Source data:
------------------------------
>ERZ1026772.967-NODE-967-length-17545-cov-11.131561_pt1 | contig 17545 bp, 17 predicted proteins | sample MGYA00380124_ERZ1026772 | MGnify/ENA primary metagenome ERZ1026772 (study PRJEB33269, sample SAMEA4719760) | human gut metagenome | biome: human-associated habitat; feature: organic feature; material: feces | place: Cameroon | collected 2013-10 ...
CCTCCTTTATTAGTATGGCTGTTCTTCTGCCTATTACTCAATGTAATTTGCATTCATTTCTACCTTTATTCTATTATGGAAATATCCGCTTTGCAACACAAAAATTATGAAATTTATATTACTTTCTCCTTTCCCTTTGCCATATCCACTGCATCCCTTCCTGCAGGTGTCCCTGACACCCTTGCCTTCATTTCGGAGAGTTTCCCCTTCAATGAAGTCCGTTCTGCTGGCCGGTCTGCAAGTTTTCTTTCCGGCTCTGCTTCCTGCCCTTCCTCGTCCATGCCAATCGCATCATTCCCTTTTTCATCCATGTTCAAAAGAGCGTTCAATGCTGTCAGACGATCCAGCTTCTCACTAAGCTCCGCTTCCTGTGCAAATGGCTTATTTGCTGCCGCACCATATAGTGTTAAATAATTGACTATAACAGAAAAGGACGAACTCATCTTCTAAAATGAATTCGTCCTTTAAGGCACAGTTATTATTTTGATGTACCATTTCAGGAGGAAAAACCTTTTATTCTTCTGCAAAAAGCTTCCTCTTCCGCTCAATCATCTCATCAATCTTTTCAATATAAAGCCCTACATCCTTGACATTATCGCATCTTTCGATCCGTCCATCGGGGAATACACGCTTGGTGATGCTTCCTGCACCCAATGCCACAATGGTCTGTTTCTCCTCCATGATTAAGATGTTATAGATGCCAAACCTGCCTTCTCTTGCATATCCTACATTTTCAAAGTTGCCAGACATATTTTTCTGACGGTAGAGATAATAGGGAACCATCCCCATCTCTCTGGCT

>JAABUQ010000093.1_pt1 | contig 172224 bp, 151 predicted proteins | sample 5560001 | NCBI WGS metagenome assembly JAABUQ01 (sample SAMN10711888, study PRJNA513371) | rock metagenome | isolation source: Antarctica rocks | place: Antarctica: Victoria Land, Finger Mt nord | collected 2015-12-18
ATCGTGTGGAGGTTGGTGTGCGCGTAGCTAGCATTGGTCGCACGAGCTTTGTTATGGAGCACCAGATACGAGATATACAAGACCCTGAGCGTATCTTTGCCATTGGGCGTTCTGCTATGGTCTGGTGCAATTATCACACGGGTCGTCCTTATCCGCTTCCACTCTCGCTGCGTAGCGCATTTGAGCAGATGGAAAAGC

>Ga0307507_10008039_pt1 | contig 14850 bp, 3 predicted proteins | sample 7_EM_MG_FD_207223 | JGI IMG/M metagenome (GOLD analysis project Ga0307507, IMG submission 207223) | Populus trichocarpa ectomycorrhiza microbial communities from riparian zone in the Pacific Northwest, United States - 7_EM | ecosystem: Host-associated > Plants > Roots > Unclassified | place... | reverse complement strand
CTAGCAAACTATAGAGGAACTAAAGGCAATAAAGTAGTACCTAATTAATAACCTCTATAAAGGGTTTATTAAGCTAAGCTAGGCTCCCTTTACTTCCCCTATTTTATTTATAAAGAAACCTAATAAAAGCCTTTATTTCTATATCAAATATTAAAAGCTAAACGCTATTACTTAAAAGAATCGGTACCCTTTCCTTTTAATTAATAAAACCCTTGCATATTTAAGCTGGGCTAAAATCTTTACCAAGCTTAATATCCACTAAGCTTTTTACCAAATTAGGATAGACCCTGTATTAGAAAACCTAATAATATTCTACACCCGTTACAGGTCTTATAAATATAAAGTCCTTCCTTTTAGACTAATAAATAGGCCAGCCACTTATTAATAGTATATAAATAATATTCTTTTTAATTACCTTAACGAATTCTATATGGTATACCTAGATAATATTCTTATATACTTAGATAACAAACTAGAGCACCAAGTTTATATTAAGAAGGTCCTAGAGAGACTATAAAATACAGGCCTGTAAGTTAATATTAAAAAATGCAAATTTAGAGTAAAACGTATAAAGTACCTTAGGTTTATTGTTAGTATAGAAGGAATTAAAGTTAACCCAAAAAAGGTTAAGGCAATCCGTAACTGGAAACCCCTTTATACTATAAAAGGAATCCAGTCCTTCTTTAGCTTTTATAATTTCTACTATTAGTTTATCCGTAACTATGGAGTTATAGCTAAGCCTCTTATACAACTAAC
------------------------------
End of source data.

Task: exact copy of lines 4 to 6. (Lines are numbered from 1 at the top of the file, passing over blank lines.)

ATCGTGTGGAGGTTGGTGTGCGCGTAGCTAGCATTGGTCGCACGAGCTTTGTTATGGAGCACCAGATACGAGATATACAAGACCCTGAGCGTATCTTTGCCATTGGGCGTTCTGCTATGGTCTGGTGCAATTATCACACGGGTCGTCCTTATCCGCTTCCACTCTCGCTGCGTAGCGCATTTGAGCAGATGGAAAAGC

>Ga0307507_10008039_pt1 | contig 14850 bp, 3 predicted proteins | sample 7_EM_MG_FD_207223 | JGI IMG/M metagenome (GOLD analysis project Ga0307507, IMG submission 207223) | Populus trichocarpa ectomycorrhiza microbial communities from riparian zone in the Pacific Northwest, United States - 7_EM | ecosystem: Host-associated > Plants > Roots > Unclassified | place... | reverse complement strand
CTAGCAAACTATAGAGGAACTAAAGGCAATAAAGTAGTACCTAATTAATAACCTCTATAAAGGGTTTATTAAGCTAAGCTAGGCTCCCTTTACTTCCCCTATTTTATTTATAAAGAAACCTAATAAAAGCCTTTATTTCTATATCAAATATTAAAAGCTAAACGCTATTACTTAAAAGAATCGGTACCCTTTCCTTTTAATTAATAAAACCCTTGCATATTTAAGCTGGGCTAAAATCTTTACCAAGCTTAATATCCACTAAGCTTTTTACCAAATTAGGATAGACCCTGTATTAGAAAACCTAATAATATTCTACACCCGTTACAGGTCTTATAAATATAAAGTCCTTCCTTTTAGACTAATAAATAGGCCAGCCACTTATTAATAGTATATAAATAATATTCTTTTTAATTACCTTAACGAATTCTATATGGTATACCTAGATAATATTCTTATATACTTAGATAACAAACTAGAGCACCAAGTTTATATTAAGAAGGTCCTAGAGAGACTATAAAATACAGGCCTGTAAGTTAATATTAAAAAATGCAAATTTAGAGTAAAACGTATAAAGTACCTTAGGTTTATTGTTAGTATAGAAGGAATTAAAGTTAACCCAAAAAAGGTTAAGGCAATCCGTAACTGGAAACCCCTTTATACTATAAAAGGAATCCAGTCCTTCTTTAGCTTTTATAATTTCTACTATTAGTTTATCCGTAACTATGGAGTTATAGCTAAGCCTCTTATACAACTAAC